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  1. Dan, your a lucky guy to be in the midst of 3 wonderful, intelligent, and important women. Great discussion!

    Thank each one of you for your comments.

  2. I loved loved hearing these super thoughtful, honest, intelligent people share these bigger perspectives. I have a billion thoughts about all this and I get frustrated trying to word them. My thoughts are mixed in with comments from the podcast…very poor documentation here. Also, I’m in a bit of an angry phase right now.

    Doe’s excellent comment: “Seekers don’t stop seeking.” Yet people that gather into a group want you to stay in the group.

    Divisiveness: We push the family thing. And it needs to be the right kind of family because we have to preach to the ideal. And then if you don’t measure up, no temple recommend and you’re excluded from the weddings. The consequence for dissent. Seriously – UGH. I very strongly get the fact that so much is not literally from God – but this is so harsh. I have to believe it is not inspired but coercive. Like telling people they can’t take the sacrament.

    We are divisive in our world view. “We have it all.” How many times I have to hear that very sentence in RS. We are the best. We have to get everyone to be like us. It’s us and them. Either or. If you’re not like us, you’re them. This is why I like the middle path, the third eye, the gray, the color. BUT all my extended family, my neighbors, follow the institutional controls of black and white. Many of them will never understand. We have to deal with this inevitably. So angry about this situation.

    I’m so glad you addressed this: We are led to believe that everything is divine. Christ is guiding his Church. Your bishop is inspired. EVERYTHING is inspired of God. Well that breaks down pretty quickly when you start thinking, see doctrinal changes, policies, church courts, and consider all the leadership-roulette. That’s why we feel betrayed. We keep being told Jesus is behind everything. Now it’s like, I rely on the hope that he’s not.

    But Dan asked, “How do we have boundary maintenance with the larger culture? Can the church admit not everything is inspired?” So REALLY – if the institutional church got more loving, more accepting, less exclusive, more honest: “We are people trying to tap into the divine wherever we can, respecting that we’re all complex individuals working on navigating this life together. We all go through seasons of this and seasons of that and we try to help each other through without freaking out.” Can that work? I would stay in that church. But you said liberal churches aren’t growing, because of course, the boundaries aren’t set in stone. I think it was Dan who said if we become too liberal, where is our special mission? We have to be special or we cease to exist. A church wants to be unique. Our saving ordinances are exclusive and it causes judgment and condecension everywhere. If this exclusivity is typical of other churches too, then that makes us just like them in that sense. But we’re taught no REALLY, this is Jesus’ restored gospel, we’re the ones with the most of Jesus’ help, the only true authority. So we expect more.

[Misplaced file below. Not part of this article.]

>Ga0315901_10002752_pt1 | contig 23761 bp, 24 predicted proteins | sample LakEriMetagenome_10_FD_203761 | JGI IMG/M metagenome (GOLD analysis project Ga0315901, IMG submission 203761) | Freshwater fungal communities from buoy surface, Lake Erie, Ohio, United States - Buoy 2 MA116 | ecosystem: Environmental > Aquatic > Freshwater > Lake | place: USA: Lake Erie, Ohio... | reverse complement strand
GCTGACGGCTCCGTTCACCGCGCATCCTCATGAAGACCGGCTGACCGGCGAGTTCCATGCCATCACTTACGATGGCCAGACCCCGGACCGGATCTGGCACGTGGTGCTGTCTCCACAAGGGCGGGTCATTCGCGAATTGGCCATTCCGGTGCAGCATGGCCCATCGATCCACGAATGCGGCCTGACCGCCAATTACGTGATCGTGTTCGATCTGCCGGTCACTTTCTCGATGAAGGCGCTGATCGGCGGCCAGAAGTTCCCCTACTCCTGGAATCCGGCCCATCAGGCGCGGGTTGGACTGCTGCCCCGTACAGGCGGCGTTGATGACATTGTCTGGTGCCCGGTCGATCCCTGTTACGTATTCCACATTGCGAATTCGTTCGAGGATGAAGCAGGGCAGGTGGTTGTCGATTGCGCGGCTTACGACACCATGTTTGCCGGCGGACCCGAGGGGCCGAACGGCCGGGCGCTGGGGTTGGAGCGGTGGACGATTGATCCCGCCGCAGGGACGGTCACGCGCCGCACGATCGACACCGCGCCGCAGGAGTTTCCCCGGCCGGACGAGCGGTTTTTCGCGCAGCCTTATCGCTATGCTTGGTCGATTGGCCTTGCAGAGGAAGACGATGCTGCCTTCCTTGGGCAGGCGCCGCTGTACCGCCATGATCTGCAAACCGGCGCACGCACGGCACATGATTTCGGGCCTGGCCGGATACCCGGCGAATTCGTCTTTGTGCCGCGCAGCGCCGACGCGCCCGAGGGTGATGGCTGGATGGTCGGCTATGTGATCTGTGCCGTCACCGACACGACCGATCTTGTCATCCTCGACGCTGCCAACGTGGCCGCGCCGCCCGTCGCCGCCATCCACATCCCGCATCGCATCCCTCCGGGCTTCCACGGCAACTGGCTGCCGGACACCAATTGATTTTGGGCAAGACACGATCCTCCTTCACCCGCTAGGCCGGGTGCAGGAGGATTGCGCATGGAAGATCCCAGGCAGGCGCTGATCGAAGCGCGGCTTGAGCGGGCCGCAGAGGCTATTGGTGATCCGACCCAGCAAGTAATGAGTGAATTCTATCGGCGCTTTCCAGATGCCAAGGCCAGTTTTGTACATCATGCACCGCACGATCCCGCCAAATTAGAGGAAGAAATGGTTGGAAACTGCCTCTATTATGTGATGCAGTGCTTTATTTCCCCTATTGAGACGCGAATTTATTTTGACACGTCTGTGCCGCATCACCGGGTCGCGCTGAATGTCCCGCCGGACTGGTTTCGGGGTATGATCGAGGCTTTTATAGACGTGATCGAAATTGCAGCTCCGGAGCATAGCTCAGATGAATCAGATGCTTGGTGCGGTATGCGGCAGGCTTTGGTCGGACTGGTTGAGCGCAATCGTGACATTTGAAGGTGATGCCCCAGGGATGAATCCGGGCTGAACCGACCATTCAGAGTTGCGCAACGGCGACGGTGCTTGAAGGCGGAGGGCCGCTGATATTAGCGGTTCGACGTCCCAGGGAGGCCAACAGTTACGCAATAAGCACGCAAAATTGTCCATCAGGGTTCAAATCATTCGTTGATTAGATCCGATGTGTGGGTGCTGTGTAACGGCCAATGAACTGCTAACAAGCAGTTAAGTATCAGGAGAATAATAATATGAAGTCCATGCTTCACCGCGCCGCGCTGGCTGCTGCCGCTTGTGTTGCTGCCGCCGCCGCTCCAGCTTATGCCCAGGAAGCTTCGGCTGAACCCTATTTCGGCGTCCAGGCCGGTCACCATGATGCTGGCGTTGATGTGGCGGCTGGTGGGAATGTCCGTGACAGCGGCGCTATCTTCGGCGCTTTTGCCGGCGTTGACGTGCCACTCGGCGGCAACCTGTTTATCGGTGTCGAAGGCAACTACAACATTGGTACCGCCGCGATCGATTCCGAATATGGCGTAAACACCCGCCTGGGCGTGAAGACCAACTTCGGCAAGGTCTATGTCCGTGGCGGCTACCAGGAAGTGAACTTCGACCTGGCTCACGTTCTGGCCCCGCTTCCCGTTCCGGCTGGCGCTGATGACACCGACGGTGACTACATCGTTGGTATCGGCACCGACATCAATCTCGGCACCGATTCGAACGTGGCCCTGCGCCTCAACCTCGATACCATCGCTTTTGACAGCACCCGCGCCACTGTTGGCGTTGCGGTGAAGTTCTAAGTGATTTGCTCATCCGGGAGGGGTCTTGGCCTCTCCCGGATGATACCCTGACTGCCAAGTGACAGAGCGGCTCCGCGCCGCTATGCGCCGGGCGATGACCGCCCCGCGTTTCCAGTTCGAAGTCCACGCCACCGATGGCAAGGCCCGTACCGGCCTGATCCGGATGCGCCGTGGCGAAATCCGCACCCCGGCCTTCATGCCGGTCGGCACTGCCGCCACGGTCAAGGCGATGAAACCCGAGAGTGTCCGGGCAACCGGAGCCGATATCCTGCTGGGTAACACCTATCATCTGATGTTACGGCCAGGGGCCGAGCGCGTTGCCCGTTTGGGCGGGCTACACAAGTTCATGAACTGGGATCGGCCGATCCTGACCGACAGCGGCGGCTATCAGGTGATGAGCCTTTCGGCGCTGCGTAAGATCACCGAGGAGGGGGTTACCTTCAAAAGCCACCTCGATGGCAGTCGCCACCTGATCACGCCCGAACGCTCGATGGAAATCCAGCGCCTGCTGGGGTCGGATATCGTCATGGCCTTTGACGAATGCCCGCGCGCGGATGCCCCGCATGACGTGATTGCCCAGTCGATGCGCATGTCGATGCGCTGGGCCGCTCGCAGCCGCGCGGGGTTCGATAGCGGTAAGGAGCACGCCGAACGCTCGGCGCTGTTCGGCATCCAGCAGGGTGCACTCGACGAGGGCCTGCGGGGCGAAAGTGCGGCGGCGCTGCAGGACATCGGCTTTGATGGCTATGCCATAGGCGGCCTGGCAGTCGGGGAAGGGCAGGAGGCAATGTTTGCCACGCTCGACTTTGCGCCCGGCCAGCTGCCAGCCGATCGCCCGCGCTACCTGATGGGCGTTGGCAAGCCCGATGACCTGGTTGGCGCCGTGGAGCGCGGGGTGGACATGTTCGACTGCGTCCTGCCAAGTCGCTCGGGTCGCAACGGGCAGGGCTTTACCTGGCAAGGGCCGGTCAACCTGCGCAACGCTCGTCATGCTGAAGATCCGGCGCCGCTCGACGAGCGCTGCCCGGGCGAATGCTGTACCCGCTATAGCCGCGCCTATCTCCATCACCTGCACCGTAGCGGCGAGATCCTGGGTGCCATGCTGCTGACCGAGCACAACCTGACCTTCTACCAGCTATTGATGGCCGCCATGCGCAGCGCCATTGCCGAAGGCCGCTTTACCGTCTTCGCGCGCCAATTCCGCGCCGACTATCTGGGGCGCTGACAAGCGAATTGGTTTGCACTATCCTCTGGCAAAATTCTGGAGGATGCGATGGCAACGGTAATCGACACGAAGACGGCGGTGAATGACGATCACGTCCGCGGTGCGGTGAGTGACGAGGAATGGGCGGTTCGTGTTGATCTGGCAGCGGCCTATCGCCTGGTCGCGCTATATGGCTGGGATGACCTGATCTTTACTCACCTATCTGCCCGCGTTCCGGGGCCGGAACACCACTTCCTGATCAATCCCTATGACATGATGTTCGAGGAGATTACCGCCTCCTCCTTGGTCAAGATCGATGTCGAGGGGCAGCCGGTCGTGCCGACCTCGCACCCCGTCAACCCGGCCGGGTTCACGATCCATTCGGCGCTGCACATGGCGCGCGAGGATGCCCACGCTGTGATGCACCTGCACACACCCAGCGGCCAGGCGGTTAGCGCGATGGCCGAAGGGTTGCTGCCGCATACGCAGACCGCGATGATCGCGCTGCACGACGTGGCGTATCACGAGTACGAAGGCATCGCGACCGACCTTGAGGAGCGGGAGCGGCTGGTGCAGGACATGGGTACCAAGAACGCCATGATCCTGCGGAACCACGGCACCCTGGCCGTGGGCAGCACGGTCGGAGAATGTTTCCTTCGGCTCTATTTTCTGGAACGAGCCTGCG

I loved the mentions of other 19th century writing “scriptures” claiming spiritual authority, etc. at the time and culture. Medieval women mystics claimed revelation from God. Visionary experiences from God gave you authority. In their cultural context that wasn’t crazy, that was normal. Same with JS. These bigger contexts are fabulous. Can’t we talk about this at church?

    Always negotiating and renegotiating. Agree.

    Salt Lake has very little control. Hard to agree with that…:( They have layered so much onto the gospel of Jesus Christ that people finally have to shake the whole thing off and breathe for a while. Then try to summon strength to reassemble some working theology, which ties back in with this great comment:
    “Some Mormons go from naive belief to naive disbelief. Accept anything they’re told in Mormonism, then reject it because it’s Mormonism, rather than putting in the work and the study to think about the complexity of truth, what is truth, what is reality, these really hard human questions.”

    We don’t have to believe everything for it to be valuable. I totally agree but it’s so hard to sit in church and conferences and hear SO MUCH fear, shame, and control, however subtle. So often it feels like our personified “Satan” is at the reigns trying to institute more physical and emotional and intellectual controls. That culture is what is driving me out, but like I’ve heard said, that can end up being a great thing if we can center ourselves in a better place. I will be as honest and sensitive and inclusive and patient as I can, and if there’s no room for me, that will decide it. Great conversations guys. Thanks so much. It really is helpful on this exhausting journey.

  3. Pingback: Losing my religion: identitity, bipolar, and religion | this bipolar mom

  4. Pingback: That’s me in the corner…losing my religion: identitity, bipolar, and religion | the beautifully free

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